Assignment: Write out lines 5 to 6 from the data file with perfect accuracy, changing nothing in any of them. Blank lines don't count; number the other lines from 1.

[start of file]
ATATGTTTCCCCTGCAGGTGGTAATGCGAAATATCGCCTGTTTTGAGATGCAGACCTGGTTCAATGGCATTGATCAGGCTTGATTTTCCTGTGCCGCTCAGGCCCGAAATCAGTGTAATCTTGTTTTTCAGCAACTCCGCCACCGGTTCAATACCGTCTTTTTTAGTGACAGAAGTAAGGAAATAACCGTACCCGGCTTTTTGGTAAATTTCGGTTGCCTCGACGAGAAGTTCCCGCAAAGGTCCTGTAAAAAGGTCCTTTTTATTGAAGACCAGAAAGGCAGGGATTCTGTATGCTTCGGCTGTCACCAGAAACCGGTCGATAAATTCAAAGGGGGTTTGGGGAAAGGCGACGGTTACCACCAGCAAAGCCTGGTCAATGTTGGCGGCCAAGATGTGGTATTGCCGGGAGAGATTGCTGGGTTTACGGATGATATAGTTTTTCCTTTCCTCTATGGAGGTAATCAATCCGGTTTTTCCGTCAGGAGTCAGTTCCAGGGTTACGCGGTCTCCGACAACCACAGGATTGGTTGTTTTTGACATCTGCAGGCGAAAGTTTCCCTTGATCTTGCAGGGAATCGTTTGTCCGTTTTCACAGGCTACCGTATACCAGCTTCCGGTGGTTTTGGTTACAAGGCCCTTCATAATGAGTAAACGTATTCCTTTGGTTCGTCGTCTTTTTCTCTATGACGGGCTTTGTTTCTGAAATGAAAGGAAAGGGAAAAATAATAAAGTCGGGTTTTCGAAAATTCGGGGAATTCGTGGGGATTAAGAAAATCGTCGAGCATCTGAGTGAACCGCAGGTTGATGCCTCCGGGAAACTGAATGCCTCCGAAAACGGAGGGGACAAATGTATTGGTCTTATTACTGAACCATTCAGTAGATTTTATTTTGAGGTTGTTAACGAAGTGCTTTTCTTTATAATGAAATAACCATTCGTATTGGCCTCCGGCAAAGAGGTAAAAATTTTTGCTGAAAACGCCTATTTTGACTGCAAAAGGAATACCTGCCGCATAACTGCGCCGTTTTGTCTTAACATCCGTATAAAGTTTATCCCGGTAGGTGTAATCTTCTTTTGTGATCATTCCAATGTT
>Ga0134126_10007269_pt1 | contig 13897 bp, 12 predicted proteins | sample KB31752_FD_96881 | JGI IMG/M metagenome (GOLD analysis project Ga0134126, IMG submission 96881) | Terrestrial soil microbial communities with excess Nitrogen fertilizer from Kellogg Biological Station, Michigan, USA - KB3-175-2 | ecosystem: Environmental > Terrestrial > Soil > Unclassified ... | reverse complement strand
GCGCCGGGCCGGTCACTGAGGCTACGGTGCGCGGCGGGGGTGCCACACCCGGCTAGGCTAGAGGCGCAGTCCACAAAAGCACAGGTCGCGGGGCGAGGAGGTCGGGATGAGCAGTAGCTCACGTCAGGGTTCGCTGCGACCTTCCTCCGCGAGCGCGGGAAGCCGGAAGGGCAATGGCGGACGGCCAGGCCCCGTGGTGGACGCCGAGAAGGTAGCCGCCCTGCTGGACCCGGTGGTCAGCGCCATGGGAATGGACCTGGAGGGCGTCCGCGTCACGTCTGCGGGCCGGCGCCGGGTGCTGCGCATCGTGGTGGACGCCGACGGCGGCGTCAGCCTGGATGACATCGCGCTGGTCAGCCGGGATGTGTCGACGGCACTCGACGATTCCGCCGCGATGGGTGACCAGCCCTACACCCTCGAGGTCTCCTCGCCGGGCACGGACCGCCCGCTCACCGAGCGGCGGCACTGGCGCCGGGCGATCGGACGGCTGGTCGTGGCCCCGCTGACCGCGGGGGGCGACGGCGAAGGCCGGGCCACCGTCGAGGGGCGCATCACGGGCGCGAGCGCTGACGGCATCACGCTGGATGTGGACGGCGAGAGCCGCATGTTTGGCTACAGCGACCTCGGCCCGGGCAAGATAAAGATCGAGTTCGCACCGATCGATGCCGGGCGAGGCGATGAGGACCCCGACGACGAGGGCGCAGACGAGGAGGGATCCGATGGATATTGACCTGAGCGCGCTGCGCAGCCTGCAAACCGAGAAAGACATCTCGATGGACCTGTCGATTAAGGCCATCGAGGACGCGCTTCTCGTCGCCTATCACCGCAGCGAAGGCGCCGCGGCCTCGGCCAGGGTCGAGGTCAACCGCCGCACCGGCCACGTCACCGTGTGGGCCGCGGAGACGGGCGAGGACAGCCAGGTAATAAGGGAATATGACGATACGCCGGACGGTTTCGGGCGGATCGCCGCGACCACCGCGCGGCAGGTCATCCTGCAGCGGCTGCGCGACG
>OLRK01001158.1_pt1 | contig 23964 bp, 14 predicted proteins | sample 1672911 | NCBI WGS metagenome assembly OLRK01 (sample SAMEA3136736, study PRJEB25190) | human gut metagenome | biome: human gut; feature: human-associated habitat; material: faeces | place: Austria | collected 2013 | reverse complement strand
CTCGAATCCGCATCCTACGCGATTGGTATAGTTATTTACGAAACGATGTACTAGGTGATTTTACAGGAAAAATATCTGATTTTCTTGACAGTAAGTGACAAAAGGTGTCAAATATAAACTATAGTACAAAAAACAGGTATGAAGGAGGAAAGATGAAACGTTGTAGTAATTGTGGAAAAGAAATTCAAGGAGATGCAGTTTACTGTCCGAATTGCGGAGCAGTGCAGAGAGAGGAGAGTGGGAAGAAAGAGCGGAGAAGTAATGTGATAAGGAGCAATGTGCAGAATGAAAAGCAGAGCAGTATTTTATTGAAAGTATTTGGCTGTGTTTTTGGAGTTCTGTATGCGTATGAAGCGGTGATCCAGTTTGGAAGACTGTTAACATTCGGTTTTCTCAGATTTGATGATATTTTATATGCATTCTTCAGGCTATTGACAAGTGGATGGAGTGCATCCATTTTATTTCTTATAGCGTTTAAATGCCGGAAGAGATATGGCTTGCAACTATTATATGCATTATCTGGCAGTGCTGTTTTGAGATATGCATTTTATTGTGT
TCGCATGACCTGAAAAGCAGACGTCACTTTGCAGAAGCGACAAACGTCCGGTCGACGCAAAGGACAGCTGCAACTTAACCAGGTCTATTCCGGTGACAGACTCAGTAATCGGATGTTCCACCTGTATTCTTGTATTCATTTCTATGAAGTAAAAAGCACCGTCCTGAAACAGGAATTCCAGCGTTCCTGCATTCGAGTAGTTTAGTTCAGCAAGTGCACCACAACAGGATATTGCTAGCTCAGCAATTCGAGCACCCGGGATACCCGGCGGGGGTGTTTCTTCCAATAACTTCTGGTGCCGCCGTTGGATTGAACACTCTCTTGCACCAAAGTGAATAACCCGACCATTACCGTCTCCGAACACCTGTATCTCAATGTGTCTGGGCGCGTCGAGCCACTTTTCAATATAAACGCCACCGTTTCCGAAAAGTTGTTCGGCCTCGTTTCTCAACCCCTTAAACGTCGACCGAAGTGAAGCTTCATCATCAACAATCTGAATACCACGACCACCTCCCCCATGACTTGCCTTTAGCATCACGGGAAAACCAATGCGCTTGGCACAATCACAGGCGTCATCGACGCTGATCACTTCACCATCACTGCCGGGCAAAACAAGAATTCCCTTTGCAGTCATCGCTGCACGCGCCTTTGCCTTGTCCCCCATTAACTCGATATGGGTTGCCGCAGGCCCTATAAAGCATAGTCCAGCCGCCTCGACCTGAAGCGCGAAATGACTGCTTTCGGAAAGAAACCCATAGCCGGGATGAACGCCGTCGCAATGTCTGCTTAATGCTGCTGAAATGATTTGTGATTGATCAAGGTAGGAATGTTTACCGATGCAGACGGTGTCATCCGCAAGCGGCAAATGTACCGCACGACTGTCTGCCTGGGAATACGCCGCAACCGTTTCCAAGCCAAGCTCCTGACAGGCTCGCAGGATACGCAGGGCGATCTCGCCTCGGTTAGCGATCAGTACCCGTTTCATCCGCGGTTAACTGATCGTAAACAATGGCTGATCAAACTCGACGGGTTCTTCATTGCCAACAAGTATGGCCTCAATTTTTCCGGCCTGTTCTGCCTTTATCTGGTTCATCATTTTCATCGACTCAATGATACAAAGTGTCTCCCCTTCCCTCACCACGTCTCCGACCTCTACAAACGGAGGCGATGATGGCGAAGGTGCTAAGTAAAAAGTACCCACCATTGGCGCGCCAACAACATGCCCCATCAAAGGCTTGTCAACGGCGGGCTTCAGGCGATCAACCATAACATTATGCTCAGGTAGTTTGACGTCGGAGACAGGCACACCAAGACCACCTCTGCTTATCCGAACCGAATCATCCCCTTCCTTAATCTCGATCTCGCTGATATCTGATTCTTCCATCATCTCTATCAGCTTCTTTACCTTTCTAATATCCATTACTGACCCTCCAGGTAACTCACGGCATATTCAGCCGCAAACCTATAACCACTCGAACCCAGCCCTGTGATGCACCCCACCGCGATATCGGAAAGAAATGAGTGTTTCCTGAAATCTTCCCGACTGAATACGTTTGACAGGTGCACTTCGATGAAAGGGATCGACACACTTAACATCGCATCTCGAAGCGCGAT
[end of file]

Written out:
CTCGAATCCGCATCCTACGCGATTGGTATAGTTATTTACGAAACGATGTACTAGGTGATTTTACAGGAAAAATATCTGATTTTCTTGACAGTAAGTGACAAAAGGTGTCAAATATAAACTATAGTACAAAAAACAGGTATGAAGGAGGAAAGATGAAACGTTGTAGTAATTGTGGAAAAGAAATTCAAGGAGATGCAGTTTACTGTCCGAATTGCGGAGCAGTGCAGAGAGAGGAGAGTGGGAAGAAAGAGCGGAGAAGTAATGTGATAAGGAGCAATGTGCAGAATGAAAAGCAGAGCAGTATTTTATTGAAAGTATTTGGCTGTGTTTTTGGAGTTCTGTATGCGTATGAAGCGGTGATCCAGTTTGGAAGACTGTTAACATTCGGTTTTCTCAGATTTGATGATATTTTATATGCATTCTTCAGGCTATTGACAAGTGGATGGAGTGCATCCATTTTATTTCTTATAGCGTTTAAATGCCGGAAGAGATATGGCTTGCAACTATTATATGCATTATCTGGCAGTGCTGTTTTGAGATATGCATTTTATTGTGT
TCGCATGACCTGAAAAGCAGACGTCACTTTGCAGAAGCGACAAACGTCCGGTCGACGCAAAGGACAGCTGCAACTTAACCAGGTCTATTCCGGTGACAGACTCAGTAATCGGATGTTCCACCTGTATTCTTGTATTCATTTCTATGAAGTAAAAAGCACCGTCCTGAAACAGGAATTCCAGCGTTCCTGCATTCGAGTAGTTTAGTTCAGCAAGTGCACCACAACAGGATATTGCTAGCTCAGCAATTCGAGCACCCGGGATACCCGGCGGGGGTGTTTCTTCCAATAACTTCTGGTGCCGCCGTTGGATTGAACACTCTCTTGCACCAAAGTGAATAACCCGACCATTACCGTCTCCGAACACCTGTATCTCAATGTGTCTGGGCGCGTCGAGCCACTTTTCAATATAAACGCCACCGTTTCCGAAAAGTTGTTCGGCCTCGTTTCTCAACCCCTTAAACGTCGACCGAAGTGAAGCTTCATCATCAACAATCTGAATACCACGACCACCTCCCCCATGACTTGCCTTTAGCATCACGGGAAAACCAATGCGCTTGGCACAATCACAGGCGTCATCGACGCTGATCACTTCACCATCACTGCCGGGCAAAACAAGAATTCCCTTTGCAGTCATCGCTGCACGCGCCTTTGCCTTGTCCCCCATTAACTCGATATGGGTTGCCGCAGGCCCTATAAAGCATAGTCCAGCCGCCTCGACCTGAAGCGCGAAATGACTGCTTTCGGAAAGAAACCCATAGCCGGGATGAACGCCGTCGCAATGTCTGCTTAATGCTGCTGAAATGATTTGTGATTGATCAAGGTAGGAATGTTTACCGATGCAGACGGTGTCATCCGCAAGCGGCAAATGTACCGCACGACTGTCTGCCTGGGAATACGCCGCAACCGTTTCCAAGCCAAGCTCCTGACAGGCTCGCAGGATACGCAGGGCGATCTCGCCTCGGTTAGCGATCAGTACCCGTTTCATCCGCGGTTAACTGATCGTAAACAATGGCTGATCAAACTCGACGGGTTCTTCATTGCCAACAAGTATGGCCTCAATTTTTCCGGCCTGTTCTGCCTTTATCTGGTTCATCATTTTCATCGACTCAATGATACAAAGTGTCTCCCCTTCCCTCACCACGTCTCCGACCTCTACAAACGGAGGCGATGATGGCGAAGGTGCTAAGTAAAAAGTACCCACCATTGGCGCGCCAACAACATGCCCCATCAAAGGCTTGTCAACGGCGGGCTTCAGGCGATCAACCATAACATTATGCTCAGGTAGTTTGACGTCGGAGACAGGCACACCAAGACCACCTCTGCTTATCCGAACCGAATCATCCCCTTCCTTAATCTCGATCTCGCTGATATCTGATTCTTCCATCATCTCTATCAGCTTCTTTACCTTTCTAATATCCATTACTGACCCTCCAGGTAACTCACGGCATATTCAGCCGCAAACCTATAACCACTCGAACCCAGCCCTGTGATGCACCCCACCGCGATATCGGAAAGAAATGAGTGTTTCCTGAAATCTTCCCGACTGAATACGTTTGACAGGTGCACTTCGATGAAAGGGATCGACACACTTAACATCGCATCTCGAAGCGCGAT